For at least three mutual funds, charity clearly begins at home.

The New Covenant Funds of Columbus, Ohio, with a collective $1.5 billion across four mutual funds, is giving a new push for its so-called "First Fruits" program that allows fund investors to automatically donate capital gains and/or dividends earned on their mutual fund investment accounts to another fund account held by the Presbyterian Foundation, the General Assembly of the Presbyterian Church or their local Presbyterian church. The program encourages both churches and individual parishioners to invest in the funds.

Faithful investors may keep their personal investments, but can gift the earnings, which, in most cases, are designated as tax deductible contributions. Investors must invest at least $5,000 in order to begin directing gifts.

The First Fruits program, originally devised by the Presbyterian Foundation of Jeffersonville, Ind., which is the heart of the Presbyterian Church, has been adapted for the socially responsible and religiously aligned New Covenant Funds. The funds are advised by the investment division of New Covenant Trust, a subsidiary of the Presbyterian Foundation.

The mutual funds were actually borne out the management of endowments for the foundation and other churches. Those assets had been managed within commingled funds until June 1999. The New Covenant Funds were established on July 1, 1999, with assets transferred from the previous accounts. The no-load fund lineup includes one growth fund, one income fund and two fund-of-funds that invest in varying percentages of their sister funds. There is also a money market fund.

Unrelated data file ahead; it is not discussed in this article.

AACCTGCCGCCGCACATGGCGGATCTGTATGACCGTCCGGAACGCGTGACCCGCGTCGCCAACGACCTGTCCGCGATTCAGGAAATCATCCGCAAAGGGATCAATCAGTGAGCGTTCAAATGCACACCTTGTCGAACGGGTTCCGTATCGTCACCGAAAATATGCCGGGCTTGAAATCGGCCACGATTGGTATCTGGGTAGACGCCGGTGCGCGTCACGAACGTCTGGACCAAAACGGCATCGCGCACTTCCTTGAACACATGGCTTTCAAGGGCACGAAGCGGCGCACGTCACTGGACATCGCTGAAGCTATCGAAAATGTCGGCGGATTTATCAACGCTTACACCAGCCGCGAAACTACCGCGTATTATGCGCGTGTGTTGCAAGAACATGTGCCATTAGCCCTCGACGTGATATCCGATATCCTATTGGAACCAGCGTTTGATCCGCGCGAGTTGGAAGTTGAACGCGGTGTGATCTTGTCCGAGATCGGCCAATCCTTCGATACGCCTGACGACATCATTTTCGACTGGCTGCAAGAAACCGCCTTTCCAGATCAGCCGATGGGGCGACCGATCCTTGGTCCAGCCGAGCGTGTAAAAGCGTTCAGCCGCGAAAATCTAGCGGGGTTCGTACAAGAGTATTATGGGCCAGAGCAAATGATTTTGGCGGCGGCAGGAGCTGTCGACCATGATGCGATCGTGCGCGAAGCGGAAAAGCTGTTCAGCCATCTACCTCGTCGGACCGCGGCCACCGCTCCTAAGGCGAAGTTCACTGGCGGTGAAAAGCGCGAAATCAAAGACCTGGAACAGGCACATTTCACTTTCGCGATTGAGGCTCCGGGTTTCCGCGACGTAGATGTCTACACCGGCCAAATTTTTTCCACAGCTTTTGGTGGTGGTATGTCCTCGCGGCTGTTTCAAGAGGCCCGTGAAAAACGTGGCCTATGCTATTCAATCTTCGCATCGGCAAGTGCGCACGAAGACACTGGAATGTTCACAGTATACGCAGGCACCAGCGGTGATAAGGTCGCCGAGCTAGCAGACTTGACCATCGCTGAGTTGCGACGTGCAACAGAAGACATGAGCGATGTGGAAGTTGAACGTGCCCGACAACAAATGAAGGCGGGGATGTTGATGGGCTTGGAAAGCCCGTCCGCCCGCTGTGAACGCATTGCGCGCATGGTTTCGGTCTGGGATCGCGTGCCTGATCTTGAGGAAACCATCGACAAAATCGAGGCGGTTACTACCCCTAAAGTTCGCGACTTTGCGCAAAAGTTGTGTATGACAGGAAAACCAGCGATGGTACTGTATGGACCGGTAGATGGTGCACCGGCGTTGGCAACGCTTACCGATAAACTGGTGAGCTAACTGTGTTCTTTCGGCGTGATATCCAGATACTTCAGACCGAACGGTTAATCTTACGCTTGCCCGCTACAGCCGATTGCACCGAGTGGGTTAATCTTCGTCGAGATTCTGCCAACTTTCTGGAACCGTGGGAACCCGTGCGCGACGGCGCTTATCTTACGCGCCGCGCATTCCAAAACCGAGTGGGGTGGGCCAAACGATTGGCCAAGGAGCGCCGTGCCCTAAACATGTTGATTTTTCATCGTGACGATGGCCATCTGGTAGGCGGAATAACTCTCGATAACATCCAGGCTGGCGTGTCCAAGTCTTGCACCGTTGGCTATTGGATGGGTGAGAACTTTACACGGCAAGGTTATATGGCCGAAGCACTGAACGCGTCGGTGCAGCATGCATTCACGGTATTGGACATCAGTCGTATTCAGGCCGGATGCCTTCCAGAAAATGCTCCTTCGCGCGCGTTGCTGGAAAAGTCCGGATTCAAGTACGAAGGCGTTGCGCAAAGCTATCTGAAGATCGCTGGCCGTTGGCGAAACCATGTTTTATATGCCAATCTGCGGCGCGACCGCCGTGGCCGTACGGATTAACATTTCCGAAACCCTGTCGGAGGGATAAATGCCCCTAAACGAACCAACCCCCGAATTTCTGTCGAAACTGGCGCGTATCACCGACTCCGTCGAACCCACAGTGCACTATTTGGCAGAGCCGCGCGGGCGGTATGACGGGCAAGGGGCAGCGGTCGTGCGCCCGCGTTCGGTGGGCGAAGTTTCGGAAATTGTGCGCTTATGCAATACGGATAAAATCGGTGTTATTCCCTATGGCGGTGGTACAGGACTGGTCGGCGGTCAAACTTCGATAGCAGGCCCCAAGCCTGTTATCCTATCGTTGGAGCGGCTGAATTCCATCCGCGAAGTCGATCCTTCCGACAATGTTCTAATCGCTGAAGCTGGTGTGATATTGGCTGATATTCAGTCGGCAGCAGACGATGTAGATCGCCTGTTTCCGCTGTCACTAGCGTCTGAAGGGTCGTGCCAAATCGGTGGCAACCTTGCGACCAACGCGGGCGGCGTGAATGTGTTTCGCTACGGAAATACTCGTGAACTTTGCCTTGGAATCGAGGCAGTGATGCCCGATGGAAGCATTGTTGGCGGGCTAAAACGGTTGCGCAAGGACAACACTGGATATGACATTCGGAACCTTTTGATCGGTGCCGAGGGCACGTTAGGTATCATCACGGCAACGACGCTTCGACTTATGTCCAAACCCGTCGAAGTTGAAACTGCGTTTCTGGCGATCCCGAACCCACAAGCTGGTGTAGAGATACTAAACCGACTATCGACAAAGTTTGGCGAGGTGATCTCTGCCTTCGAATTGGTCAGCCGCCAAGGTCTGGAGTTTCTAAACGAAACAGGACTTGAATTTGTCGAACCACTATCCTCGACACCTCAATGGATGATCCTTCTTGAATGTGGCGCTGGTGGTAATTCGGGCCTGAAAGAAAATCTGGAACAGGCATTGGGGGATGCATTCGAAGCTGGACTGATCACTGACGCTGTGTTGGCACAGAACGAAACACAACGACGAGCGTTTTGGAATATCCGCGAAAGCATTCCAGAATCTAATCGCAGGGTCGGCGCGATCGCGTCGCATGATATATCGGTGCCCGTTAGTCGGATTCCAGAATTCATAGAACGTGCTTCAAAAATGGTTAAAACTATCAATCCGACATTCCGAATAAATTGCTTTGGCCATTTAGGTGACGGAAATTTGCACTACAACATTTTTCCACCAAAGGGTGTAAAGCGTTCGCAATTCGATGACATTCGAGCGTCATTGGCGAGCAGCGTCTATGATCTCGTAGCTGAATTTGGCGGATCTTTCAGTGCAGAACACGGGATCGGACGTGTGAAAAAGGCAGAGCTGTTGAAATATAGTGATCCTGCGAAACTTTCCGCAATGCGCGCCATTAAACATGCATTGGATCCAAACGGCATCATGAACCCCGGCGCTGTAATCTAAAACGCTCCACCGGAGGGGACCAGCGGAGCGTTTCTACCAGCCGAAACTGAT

All four funds are sub-advised by outside managers. The funds are socially managed and won't invest in companies with ties to tobacco, alcohol, military spending, firearms, gambling and other anti-church principles.

Faithful Donations

Although the First Fruits program has been available for a few years, the advisor needed to work out some operational kinks to allow the charitable gifting program to move full steam ahead, said George Rue, chief investment officer of the fund group. "The program allows for making gifts to the church. It promotes the idea that people will give something back," he noted.

"These funds provide a good investment and are socially responsible, but also continue to show the link between the foundation and the mutual funds," Rue said. "It's a nice way to keep that connectivity."

Although so far, only 10 individuals have signed up for the First Fruits tithing program, New Covenant is trying to get the word out. It has sent all of its current shareholders a letter explaining the program and has publicized it in a newsletter that goes out nationally to all Presbyterian churches.

The firm has also reached out to the 25 people nationally whose main job is to raise money for local and larger Presbyterian churches by registering them to sell the mutual funds as well. "It was a natural progression to also have them as registered representatives for the mutual funds," Rue added.

For American Century Investments of Kansas City, Mo., the focus has been on donations to The Lance Armstrong Foundation of Austin, Texas, the not-for-profit organization whose mission includes education and advocacy for cancer victims. It was founded in 1997 by seven-time Tour de France winner and cancer survivor Lance Armstrong.